One way or the other, it looks as if Over-the-Counter hearing aids will come on the market in the not too distant future.
In March, Senators Elizabeth Warren (D. Mass), Chuck Grassley (R. Iowa), Maggie Hassan (D-N.H.), and Johnny Isakson (R-Ga. reintroduced their bipartisan Over-the-Counter Hearing Aid bill.
On May 2, the House Energy & Commerce Subcommittee held a hearing on the proposed “Over-the-Counter Hearing Aid Act,” H.R. 1652, co-sponsored by Representative Marsha Blackburn, a conservative Republican from Tennessee, and Joseph Kennedy (D. Mass).
And now the Food and Drug Administration, which regulates the sale of hearing aids, looks like it may make legislation moot. The agency is expected to make an announcement in the near future about whether or not it will approve OTC hearing aids.
What exactly is an over the counter hearing aid?
We already have a device available over the counter that corrects hearing loss. What is it if not an OTC hearing aid? It’s a PSAP, a Personal Sound Amplification Product, which can cost anywhere from $50 to $500. A PSAP can only be marketed as a sound amplifier for people with normal hearing..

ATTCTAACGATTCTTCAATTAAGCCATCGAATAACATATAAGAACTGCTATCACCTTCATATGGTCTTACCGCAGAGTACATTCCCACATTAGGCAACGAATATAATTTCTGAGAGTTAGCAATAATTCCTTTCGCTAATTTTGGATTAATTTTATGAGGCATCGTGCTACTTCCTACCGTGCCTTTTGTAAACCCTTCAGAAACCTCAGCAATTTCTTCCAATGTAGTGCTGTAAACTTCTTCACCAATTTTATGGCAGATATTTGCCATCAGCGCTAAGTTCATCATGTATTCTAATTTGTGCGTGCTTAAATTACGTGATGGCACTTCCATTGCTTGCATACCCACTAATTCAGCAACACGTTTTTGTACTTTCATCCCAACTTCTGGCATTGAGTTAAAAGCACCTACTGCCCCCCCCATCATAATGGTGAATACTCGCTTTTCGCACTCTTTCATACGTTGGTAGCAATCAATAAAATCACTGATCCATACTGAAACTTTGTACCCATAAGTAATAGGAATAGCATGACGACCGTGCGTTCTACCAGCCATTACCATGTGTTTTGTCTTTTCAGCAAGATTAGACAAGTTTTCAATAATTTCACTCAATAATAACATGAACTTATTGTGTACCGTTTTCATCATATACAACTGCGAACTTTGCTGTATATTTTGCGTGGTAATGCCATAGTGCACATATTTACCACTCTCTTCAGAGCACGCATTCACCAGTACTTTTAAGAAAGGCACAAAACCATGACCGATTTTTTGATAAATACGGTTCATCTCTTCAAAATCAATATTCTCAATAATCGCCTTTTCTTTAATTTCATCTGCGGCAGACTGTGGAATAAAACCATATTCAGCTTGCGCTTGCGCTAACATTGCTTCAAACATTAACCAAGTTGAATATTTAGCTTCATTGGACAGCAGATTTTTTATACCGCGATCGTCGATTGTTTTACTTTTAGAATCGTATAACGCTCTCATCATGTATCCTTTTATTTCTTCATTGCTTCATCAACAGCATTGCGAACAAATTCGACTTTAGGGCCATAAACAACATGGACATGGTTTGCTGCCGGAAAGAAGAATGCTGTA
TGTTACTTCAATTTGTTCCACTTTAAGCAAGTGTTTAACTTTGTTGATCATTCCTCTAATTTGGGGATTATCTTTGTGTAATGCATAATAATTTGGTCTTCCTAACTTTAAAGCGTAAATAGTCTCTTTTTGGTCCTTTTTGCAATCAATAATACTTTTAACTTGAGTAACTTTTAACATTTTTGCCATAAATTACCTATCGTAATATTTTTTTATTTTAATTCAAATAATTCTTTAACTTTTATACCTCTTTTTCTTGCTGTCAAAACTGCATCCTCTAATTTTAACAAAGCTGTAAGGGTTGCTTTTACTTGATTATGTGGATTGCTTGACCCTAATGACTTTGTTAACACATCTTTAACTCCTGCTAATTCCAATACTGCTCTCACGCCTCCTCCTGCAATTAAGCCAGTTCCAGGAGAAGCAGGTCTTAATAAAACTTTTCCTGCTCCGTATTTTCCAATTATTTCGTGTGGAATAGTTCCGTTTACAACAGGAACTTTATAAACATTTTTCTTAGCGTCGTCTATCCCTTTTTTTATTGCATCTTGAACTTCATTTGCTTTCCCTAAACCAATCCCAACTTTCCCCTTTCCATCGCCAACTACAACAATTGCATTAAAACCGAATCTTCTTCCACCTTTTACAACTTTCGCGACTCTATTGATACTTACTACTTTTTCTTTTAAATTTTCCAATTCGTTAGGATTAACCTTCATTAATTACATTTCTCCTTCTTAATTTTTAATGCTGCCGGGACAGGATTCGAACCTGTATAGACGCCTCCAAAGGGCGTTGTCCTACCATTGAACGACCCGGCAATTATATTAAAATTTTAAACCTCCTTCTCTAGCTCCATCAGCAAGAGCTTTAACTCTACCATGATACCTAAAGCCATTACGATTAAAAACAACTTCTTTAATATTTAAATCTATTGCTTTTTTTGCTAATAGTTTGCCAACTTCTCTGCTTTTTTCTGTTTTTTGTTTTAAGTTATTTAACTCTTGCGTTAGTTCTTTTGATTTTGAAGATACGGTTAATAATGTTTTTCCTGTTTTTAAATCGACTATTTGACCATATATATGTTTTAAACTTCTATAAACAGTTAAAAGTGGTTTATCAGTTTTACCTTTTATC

So what’s an OTC hearing aid? Right now it’s a concept, not a product.
An OTC hearing would probably do pretty much what a good PSAP already does, but with FDA approval. It would be a digital device, possibly with directional microphones, Bluetooth and a telecoil, and presumably it would cost $1000 or less. An OTC hearing aid could be sold direct to the consumer, without an audiologist or hearing aid dispenser involved.
An OTC hearing aid would be subject to FDA safety and efficacy standards. Most consumer activists support this initiative, as a way of getting people to correct their hearing loss. OTC hearing aids are not for people with severe hearing loss, single sided hearing loss, or hearing loss caused by a number of medical conditions. So why do I, who can never benefit from an OTC aid, support it?
Four out of five older Americans with hearing loss decide to ignore it, so clearly something needs to change. Many of these people cannot afford hearing aids or worry about stigma. More widespread hearing devices of all kinds would help with both those issues.
Competition will bring prices down. Ubiquitous use will end stigma. Lower prices, end stigma. What’s not to like?
Addendum, 9:30 pm Weds May 10: It looks like a done deal.
WASHINGTON, D.C. — Members of the American Academy of Audiology (AAA) and International Hearing Society (IHS) learned yesterday afternoon that the Over-The-Counter Hearing Aid Act legislation has now been attached to the Medical Device User Fee and Modernization Act (MDUFA). According to AAA President Ian Windmill, the MDUFA bill is considered “must-pass” legislation and is scheduled to be voted on today in the assigned Senate committee.
Because the current OTC hearing aid legislation has sponsors from both political parties, and now that it has been attached to a must-pass bill, the likelihood of passage has increased significantly.